CyberHome Prism DVD Player

By the time you read this, Paramount's two-disc special collector's edition of Star Trek IV: The Voyage Home should be available. While it was never my favorite Star Trek film, the movie does offer some memorable funny-because-they're-true lines. One that I often quote occurs when time-traveling Scotty confronts a 20th-century computer. When he eventually realizes that he'll have to use a horribly outdated keyboard, he quips, "How quaint."

In this job, we've all felt the chief engineer's bemusement with seemingly antiquated technology. I haven't reviewed a DVD player in quite a while that didn't offer progressive-scan video output, let alone component video, but we here at HT aren't just a gaggle of high-end snobs. We're happy to sample any and all worthy hardware. Clearly touted as part of a budget line, the CyberHome Prism DVD player (model MP016-AW2) is an extremely compact, stylish component that can either disappear into just a bit of shelf space or become a conversation piece with its clear top window and snazzy blue interior light. As its name suggests, the Prism is realized in very deliberate angles, with a neat overall look. In fact, the only style point I disagree with is the spring-loaded push-to-open lid latch, which I inadvertently hit every time I moved the unit. I was rarely able to close it successfully on the first try, either.

The Prism passes encoded Dolby Digital and DTS signals via both optical and coaxial audio outputs, and it has composite and S-video outs, all selectable via the onscreen menu. You can also set this player for PAL compatibility, which makes it quite a hit over in Europe. MP3 music tracks on CD-R and CD-RW discs are no problem, and there's even a PBC function button for the interactive menus on videoCDs, version 2.0 and higher. CyberHome includes all of the necessary audio and video cables, along with an outboard AC adapter and a remote control with batteries.

For real-world evaluation, I popped in two well-mastered but quite different DVDs with which I am now intimately familiar, having watched each one more than 10 times front to back. First up was Superman. Even before the movie began, I suspected trouble: When I loaded the disc and hit the power button, the player jumped several minutes into the feature for some reason, bypassing all of the menus and setup options. The Prism repeated this phenomenon with my second test disc, as well. I noticed that I could use the chapter-skip function to go back to the beginning. When I began to play the movie again, the Prism sometimes froze for a second as if to catch its breath.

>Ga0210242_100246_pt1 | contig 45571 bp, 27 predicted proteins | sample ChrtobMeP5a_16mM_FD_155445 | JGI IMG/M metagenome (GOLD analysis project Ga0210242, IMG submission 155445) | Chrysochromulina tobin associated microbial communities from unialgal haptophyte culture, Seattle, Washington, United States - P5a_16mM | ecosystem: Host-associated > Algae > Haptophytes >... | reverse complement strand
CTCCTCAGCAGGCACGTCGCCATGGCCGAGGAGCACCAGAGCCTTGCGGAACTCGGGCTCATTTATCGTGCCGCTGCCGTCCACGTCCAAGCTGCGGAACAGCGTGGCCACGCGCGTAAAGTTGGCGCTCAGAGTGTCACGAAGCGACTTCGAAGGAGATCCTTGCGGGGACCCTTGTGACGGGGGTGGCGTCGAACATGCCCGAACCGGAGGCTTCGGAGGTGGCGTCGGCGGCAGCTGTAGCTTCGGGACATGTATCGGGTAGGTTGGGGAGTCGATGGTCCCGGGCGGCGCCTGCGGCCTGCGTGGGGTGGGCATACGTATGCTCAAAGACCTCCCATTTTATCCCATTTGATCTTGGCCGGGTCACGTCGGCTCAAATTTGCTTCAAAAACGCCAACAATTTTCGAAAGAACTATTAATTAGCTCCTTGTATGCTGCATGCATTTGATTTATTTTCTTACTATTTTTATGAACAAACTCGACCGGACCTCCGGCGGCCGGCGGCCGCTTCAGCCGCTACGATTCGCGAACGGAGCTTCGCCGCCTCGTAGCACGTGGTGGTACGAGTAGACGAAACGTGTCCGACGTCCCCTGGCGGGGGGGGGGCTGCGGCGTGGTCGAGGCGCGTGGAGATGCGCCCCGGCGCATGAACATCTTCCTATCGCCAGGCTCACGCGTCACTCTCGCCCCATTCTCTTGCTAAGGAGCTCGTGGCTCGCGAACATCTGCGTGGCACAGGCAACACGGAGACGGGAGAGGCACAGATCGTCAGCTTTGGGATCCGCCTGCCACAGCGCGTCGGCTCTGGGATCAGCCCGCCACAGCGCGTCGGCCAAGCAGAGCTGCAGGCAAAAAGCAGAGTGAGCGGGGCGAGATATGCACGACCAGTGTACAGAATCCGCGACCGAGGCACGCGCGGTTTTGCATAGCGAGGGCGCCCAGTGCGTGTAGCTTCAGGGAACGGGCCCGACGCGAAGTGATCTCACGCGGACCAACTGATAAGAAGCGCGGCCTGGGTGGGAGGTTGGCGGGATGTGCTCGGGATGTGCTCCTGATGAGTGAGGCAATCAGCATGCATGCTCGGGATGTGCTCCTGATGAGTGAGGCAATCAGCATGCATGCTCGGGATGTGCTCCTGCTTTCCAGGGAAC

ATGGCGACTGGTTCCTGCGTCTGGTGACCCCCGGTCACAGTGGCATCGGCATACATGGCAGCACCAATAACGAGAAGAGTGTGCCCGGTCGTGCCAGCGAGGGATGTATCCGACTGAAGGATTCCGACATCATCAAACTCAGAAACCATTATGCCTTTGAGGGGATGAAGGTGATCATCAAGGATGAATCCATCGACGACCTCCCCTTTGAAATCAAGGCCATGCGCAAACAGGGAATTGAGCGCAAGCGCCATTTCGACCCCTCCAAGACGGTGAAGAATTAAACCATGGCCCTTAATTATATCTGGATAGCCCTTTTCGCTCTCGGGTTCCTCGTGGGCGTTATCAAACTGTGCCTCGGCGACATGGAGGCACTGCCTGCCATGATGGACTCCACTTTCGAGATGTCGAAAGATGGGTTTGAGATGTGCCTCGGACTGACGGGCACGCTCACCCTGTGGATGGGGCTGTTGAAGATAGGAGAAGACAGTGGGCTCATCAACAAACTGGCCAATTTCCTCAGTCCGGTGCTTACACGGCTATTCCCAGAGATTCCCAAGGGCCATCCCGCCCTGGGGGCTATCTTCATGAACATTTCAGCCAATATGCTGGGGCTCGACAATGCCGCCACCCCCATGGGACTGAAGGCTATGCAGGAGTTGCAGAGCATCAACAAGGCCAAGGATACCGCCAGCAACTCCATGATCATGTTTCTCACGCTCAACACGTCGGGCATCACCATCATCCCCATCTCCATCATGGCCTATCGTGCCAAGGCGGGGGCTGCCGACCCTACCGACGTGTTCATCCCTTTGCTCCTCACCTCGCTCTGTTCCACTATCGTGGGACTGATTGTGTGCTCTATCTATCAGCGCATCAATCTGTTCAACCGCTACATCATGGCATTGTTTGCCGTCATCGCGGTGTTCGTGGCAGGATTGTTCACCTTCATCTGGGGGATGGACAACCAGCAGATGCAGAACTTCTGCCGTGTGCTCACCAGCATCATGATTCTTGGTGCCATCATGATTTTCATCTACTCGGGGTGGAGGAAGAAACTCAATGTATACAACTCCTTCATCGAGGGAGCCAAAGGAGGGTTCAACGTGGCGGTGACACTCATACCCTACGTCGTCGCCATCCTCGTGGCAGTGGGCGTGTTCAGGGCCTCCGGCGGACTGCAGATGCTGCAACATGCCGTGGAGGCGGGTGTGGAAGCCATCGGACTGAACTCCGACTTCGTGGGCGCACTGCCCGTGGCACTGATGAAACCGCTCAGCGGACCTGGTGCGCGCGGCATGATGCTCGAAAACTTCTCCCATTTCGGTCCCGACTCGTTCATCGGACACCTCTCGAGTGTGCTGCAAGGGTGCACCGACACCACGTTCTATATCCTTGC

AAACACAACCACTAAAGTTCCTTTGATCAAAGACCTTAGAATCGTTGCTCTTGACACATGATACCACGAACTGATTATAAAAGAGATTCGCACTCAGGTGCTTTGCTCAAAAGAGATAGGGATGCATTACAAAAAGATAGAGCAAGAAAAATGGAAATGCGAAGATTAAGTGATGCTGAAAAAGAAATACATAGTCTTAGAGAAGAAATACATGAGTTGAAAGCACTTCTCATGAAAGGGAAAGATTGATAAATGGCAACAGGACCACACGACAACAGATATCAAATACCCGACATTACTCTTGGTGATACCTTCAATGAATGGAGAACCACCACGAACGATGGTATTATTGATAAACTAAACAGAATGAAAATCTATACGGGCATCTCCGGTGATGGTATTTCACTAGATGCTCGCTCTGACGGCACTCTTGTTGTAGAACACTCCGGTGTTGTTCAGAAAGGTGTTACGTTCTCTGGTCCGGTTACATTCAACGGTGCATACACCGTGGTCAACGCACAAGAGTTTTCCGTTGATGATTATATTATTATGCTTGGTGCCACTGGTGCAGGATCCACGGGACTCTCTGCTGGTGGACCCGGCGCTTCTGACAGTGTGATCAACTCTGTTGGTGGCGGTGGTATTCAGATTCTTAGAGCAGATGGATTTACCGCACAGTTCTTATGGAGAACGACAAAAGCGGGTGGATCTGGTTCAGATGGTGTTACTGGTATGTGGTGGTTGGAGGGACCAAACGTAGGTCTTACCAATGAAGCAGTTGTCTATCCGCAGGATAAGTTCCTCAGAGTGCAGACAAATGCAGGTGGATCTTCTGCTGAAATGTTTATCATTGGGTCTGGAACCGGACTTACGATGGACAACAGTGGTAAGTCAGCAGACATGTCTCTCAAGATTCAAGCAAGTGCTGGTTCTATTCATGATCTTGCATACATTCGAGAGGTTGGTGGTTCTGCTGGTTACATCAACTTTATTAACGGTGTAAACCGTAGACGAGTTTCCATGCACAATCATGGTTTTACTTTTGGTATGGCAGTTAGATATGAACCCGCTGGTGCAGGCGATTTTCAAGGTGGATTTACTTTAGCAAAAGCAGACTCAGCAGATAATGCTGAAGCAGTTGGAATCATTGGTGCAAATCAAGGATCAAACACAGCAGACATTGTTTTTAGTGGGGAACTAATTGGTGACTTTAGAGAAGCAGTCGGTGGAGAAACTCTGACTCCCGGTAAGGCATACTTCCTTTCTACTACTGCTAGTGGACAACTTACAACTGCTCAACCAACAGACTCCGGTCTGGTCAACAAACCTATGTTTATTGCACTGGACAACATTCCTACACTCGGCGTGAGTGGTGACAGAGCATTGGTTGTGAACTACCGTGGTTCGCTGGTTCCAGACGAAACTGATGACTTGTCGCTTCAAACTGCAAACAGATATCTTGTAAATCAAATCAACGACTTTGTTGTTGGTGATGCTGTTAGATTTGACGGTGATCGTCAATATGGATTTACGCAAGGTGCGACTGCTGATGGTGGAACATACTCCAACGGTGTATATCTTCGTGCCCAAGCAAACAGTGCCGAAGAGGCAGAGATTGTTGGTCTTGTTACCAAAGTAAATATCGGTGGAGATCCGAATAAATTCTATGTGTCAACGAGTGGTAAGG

The Prism's picture quality is the real cause for concern, though. Likely the result of an inferior decoder, the video was distractingly noisy in every scene. It was very digital, with the kind of appearance that viewers might have overlooked in DVD's first generation or on computer DVD playback but which is tough to ignore in the living room. Instead of smooth gradations on the surface of the snowy, spherical planet Krypton, the Prism renders individual layers defined by hard lines. Pure black space and wispy clouds displayed horrible artifacting, in squares both big and small. Even the most basic material like shadows—and all movies have some—took on an unfortunate flickering geometric pattern.

On the other end of the visual spectrum is the purely computer-generated, state-of-the-art Monsters, Inc., and this vastly different demo material fared no better. Backgrounds and characters assumed an artificiality as the player again served up an array of digital noise that ruined the desired cinematic effect. Certainly, this presentation severely compromised the subtle textures that the filmmakers slaved to create. Just for the fun of it, I switched over to the composite video output via the onscreen menu (which, like those of other budget decks I've tried, features extremely plain graphics), hoping that the step down in picture integrity might actually help its appearance by obscuring some of the flaws. Alas, the artifacting was still painfully evident; and, worse, the Prism now introduced a series of faint vertical lines across the entire screen! I've been informed that CyberHome is aware of problems with the Prism's chipset and is working to improve performance in the next version of the product.

Now, I've reviewed plenty of audio shelf systems, too: compact, affordable gear that often puts aesthetics and the coolness factor above top-flight performance. For plenty of consumers, this isn't necessarily a bad thing. In fact, some folks are just as concerned with how the gear looks aesthetically as with how well it delivers the audio and video. In all fairness, though, the Prism's analog stereo audio was clean and strong. As I was writing this review, I spotted another CyberHome model for sale at software retailer Suncoast in a local mall. This is definitely a convenient way for the uninitiated to jump aboard the DVD Express, and I suppose that the Prism just nudges the concept of an entry-level player in a slightly different direction. This player is for style-conscious newbies who don't fret over the finer points of home video. HT readers, however, would probably be better off gluing a model of the Luxor hotel onto any number of other low-end decks.


• Convenient digital optical and coaxial audio outputs, plus MP3/CD-R/CD-RW playback
• Below-average video performance, despite the hardware's flashy appearance